How Music Increases Your Productivity

By on Oct 22, 2015

There are some tools and processes I use that help me accomplish my goals and get things done. Whether I am creating a new presentation, writing an article or creating a course, being able to concentrate on the task at hand is essential to getting it done promptly with high quality.

Being in an environment that helps you focus is essential. Moreover, this can be hard, especially in an open office environment.

Because of my travel schedule, I often need to work in unusual places. Many times my “office” is an airline club, a coffee shop or a restaurant (Panera is my favorite). What is interesting is I find working in a coffee shop or a restaurant like Panera allows me to concentrate more and thus be more productive.

One tool I have been using for about a year is a website service call Focus at Will. This service just plays background music designed to help you focus and concentrate.

However, it is much more than just a streaming music service. You see, there is quite a bit of science behind what type of music is played. This service dissects the science to help you be as productive as possible.

The problem with being able to concentrate is that our senses are constantly inundated with information. The light streaming in the windows, the sight of people passing by on the street, the smells of a cafe, the sounds of conversations, and the pressure of the hardwood table on your elbows.

Each time you notice something in your environment, you are paying attention to it. The ability to focus your attention on something while ignoring competing stimuli is called selective attention by psychologists, and we would never get anything done without it.

Can you imagine how distracting it would be to notice every little detail in your environment at all times?

The question many people want answered is how they can maximize focus so that their environment becomes less distracting. Neuroscience and psychology give us clues to help respond to this question. You can read a full description of the science behind the service on their site.

Doesn’t it seem funny that although cafes are full of noises of all sorts, many people (including myself) find it easier to work in the loud cafe than a quiet library? Some theorists say this phenomenon is the result of cognitive load; your brain only has so much processing power for any given sensory modality at a time.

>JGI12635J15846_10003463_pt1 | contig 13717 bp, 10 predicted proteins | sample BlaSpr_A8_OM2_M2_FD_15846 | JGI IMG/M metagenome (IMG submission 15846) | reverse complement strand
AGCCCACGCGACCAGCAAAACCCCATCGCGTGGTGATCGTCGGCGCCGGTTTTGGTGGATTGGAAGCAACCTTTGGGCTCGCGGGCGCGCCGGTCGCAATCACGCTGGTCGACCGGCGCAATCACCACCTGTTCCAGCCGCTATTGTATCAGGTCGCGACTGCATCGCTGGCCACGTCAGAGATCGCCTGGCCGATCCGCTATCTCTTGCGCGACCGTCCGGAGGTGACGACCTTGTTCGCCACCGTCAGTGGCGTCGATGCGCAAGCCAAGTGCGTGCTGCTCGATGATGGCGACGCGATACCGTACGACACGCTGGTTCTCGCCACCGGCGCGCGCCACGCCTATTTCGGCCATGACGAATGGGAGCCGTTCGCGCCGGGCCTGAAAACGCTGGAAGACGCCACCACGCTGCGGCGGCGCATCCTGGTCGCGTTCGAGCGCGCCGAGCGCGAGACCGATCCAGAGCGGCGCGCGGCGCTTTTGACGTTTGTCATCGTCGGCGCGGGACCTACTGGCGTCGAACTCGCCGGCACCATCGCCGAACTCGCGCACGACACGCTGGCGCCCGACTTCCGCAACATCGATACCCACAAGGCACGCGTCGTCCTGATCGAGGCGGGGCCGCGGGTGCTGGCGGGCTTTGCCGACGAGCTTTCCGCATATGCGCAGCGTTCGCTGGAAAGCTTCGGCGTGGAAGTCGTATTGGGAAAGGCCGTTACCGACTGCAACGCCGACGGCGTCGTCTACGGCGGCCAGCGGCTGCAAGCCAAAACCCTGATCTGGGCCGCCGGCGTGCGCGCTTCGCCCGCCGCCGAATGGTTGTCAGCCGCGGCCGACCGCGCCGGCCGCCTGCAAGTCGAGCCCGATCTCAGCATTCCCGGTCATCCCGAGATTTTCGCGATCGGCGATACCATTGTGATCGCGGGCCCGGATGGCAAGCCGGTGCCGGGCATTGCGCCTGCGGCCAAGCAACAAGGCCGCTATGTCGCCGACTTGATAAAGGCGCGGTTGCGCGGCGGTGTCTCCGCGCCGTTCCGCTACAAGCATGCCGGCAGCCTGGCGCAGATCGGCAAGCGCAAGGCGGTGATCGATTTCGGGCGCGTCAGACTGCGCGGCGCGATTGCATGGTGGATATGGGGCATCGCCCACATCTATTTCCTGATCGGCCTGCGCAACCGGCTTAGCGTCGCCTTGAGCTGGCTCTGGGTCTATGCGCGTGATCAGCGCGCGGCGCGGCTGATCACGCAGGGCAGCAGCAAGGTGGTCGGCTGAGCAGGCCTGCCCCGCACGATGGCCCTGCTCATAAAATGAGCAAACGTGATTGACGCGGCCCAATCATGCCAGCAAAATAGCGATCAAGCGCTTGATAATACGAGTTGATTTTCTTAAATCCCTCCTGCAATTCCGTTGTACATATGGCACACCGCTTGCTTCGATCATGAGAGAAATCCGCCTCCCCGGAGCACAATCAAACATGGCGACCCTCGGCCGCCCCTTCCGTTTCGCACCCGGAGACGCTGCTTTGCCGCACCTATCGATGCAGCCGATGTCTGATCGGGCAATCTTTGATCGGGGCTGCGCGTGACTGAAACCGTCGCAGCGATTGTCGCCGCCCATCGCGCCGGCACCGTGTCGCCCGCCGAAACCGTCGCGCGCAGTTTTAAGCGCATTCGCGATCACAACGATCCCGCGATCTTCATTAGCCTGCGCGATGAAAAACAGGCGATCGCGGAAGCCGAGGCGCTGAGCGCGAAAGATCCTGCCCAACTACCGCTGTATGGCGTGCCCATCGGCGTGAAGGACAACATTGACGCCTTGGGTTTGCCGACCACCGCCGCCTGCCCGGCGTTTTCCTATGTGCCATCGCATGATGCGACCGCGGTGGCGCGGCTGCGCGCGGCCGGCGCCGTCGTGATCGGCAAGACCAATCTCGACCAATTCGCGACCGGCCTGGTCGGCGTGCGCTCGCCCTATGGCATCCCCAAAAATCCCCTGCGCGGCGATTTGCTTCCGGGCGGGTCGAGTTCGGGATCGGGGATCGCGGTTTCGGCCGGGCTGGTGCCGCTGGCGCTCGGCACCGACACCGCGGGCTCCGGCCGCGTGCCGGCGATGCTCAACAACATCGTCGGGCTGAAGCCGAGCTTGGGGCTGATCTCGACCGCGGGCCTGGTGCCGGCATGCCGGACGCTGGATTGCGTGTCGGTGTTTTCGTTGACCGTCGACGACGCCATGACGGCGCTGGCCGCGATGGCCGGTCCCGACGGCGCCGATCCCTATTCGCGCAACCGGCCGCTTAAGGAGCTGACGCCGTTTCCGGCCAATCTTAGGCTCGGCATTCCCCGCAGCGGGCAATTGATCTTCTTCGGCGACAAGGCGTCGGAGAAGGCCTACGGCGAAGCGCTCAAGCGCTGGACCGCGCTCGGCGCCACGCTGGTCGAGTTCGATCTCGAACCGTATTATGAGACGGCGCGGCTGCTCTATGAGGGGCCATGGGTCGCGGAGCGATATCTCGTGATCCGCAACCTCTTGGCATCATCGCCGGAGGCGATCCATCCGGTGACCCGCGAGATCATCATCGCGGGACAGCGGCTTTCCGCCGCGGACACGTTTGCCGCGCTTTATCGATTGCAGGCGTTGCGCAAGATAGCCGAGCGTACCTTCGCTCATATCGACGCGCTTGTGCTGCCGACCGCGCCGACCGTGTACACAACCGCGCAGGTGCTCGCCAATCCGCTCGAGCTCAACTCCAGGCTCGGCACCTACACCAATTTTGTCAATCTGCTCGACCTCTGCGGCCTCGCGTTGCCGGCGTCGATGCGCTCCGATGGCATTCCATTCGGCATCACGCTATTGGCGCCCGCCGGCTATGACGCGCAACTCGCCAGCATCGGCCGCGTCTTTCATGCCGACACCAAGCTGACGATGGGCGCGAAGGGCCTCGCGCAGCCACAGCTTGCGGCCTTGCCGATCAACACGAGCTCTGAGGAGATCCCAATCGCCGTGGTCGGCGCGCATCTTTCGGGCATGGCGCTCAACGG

The overloading of your auditory senses with stimuli results in a process wherein over a short period of time, usually about 20 minutes or so, you get used to the noise. This process is called habituation, and because of it you can free up your mind for the task at hand.

You will probably still notice when something unexpected pops up, but the neurons in your brain responsible for helping you sense the stuff in your environment quiet down and let you focus. This is also what happens within your brain when you are at a cocktail party and try to listen selectively to one person instead of the sounds of the entire room.

So, it seems part of the trick is occupying your brain just enough to let you work. In this vein, it has been shown that listening to music while you work can do the trick.

Focus at Will creates a selection of music that is “tuned” to help you get to a productive state of mind quickly and help you stay in that state for as long as possible.

Focus at Will

Focus at Will has a limited free trial so you can check it out. The paid service is $70 per year for an individual user with multi-year and lifetime subscription also available.

A business plan is also available so you can provide it to the entire office.

Listening to the right music does help me get more done.

What tools do you use to maximize your productivity? Let me know in the comment section below.

One Comment

  1. Hello Steve,

    It was good to see you again this week at AppliedNet!

    I also like to listen to music while I work to increase productivity. I use Spotify (free w/ ads), which has preset playlists for different “moods”. The “mood” I usually listen to at work is called Focus. There are probably 20 or so individual playlists in that “mood”.


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